Jet Airways aircraft are seen parked on the tarmac at Chattrapati Shivaji International Airport in Mumbai on March 25, 2019. (PUNIT PARANJPE / AFP)
Jet Airways India’s fleet has shrunk by almost 90 percent as the cash-strapped airline struggles to find funds to operate, forcing the nation’s oldest surviving private airline to drastically curtail its scheduled flights amid a hunt for a new investor.
The carrier, once India’s biggest by market capitalization, was forced to ground 10 more jets after it failed to pay lease rentals on time, Jet said in a stock exchange filing Thursday.
Jet had already been forced by lessors to ground about 80 percent of its fleet prior to this.
If the size of its operational fleet drops below the 20 mark, Jet may be forced to halt all international operations, as Indian regulations demand that any domestic carrier has to have at least 20 operational aircraft in order to fly overseas
With the fresh groundings on Thursday, a Reuters calculation pegs the size of Jet's operational fleet at slightly over a dozen planes, down from 124 in January.
Jet Airways, which broke into the monopoly of state-run Air Indiain the early 1990s, had successfully managed to hold its own in a tough market before a slew of budget airlines started offering ultra-low fares about a decade back. The airline has since lost market share. Saddled with more than US$1.2 billion of bank debt, Jet is fighting for survival as it also owes money to lessors, suppliers, pilots and oil companies.
If the size of its operational fleet drops below the 20 mark, Jet may be forced to halt all international operations, as Indian regulations demand that any domestic carrier has to have at least 20 operational aircraft in order to fly overseas.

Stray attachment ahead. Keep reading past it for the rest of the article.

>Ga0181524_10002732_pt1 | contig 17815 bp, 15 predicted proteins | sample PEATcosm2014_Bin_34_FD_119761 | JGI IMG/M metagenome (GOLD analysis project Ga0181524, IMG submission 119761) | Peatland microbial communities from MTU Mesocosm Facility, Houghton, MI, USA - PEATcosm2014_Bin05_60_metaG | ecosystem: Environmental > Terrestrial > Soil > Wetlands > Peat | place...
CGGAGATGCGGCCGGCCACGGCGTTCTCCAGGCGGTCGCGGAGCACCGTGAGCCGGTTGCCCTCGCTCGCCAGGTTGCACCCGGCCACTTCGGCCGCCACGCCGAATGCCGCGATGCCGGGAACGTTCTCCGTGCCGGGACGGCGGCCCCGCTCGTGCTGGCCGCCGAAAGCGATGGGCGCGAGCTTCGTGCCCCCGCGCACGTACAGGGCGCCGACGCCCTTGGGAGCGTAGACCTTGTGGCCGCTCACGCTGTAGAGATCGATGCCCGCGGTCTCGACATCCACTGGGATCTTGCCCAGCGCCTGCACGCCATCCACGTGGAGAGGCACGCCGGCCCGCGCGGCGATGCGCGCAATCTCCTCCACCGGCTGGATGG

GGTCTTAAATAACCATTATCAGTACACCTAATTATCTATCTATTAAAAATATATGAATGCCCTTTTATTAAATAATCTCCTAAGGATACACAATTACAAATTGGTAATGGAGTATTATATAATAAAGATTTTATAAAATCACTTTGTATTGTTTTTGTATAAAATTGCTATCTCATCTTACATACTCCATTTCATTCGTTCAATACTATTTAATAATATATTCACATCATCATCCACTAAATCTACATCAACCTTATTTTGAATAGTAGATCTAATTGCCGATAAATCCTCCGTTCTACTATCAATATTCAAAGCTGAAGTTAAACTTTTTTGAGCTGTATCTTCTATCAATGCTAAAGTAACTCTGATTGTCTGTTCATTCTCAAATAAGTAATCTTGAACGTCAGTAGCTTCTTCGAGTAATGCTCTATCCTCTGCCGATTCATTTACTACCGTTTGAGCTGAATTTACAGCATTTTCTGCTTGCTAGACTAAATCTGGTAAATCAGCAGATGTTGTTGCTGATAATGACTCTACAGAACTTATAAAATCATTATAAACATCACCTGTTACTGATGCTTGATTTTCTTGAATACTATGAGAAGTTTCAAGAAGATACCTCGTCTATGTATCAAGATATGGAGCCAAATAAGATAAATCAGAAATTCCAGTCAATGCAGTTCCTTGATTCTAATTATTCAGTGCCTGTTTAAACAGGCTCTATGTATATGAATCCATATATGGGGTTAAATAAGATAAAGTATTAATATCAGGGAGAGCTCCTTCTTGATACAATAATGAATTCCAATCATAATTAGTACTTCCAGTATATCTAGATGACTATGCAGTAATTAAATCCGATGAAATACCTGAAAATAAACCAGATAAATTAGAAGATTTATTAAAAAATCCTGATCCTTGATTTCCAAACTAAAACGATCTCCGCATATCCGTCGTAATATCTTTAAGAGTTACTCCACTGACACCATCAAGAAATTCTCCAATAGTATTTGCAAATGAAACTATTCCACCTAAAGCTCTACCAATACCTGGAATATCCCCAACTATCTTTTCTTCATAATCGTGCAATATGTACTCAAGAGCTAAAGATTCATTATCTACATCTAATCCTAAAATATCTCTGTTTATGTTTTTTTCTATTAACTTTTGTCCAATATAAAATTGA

A company spokesman declined to comment on whether the size of Jet's operational fleet was now less than 20, only saying that it was still in the double digits.
The company suspended the traditionally lucrative, west-bound, long-haul international flights until Friday morning, a spokeswoman said late on Thursday. It had already stopped operations to several domestic and overseas destinations including Singapore.
Jet Airways’ creditors have extended a deadline for potential buyers to declare their interest in purchasing a controlling stake until Friday evening. Finding a buyer for Jet Airways is crucial to the legacy of Indian Prime Minister Narendra Modi as he faces an election that began April 11 after holding power for five years.
Lenders, led by State Bank of India (SBI), want a new investor to acquire a stake of up to 75 percent in the airline. Initial bids were to be submitted by the end of Wednesday, but SBI extended the deadline on Wednesday to Friday.
At least three sources familiar with the matter said the lenders had so far received four expressions of interest in the airline.
It is far from clear though, whether any of these will translate into bids and whether an investor will be identified in time to rescue the 25-year old carrier.
Jet has yet to receive a loan of about US$217 million from its lenders as part of a rescue deal agreed in late March, and many of its lessors that had earlier grounded planes have in the last two weeks begun to de-register these planes, further eroding value in the airline.
Once a plane is de-registered, the lessor can take it out of the country and lease it to other airlines.
Some fuel suppliers have also begun to tighten their fuel supply terms to the embattled carrier, piling additional pressure on Jet.
The airline, once India's leading private carrier, has been forced in recent months to cancel hundreds of flights to dozens of destinations both in India and overseas, leading to a customer backlash and a steady slide in its market share.
India’s aviation minister Suresh Prabhu has asked the top bureaucrat in his ministry to review issues related to the airline and take necessary steps to minimize passenger inconvenience and ensure safety, according to a Twitter post.
Jet Airways shares fell as much as 1.6 percent to 257 rupees in Mumbai on Friday. They had fallen 67 percent last year.
HONG KONG NEWS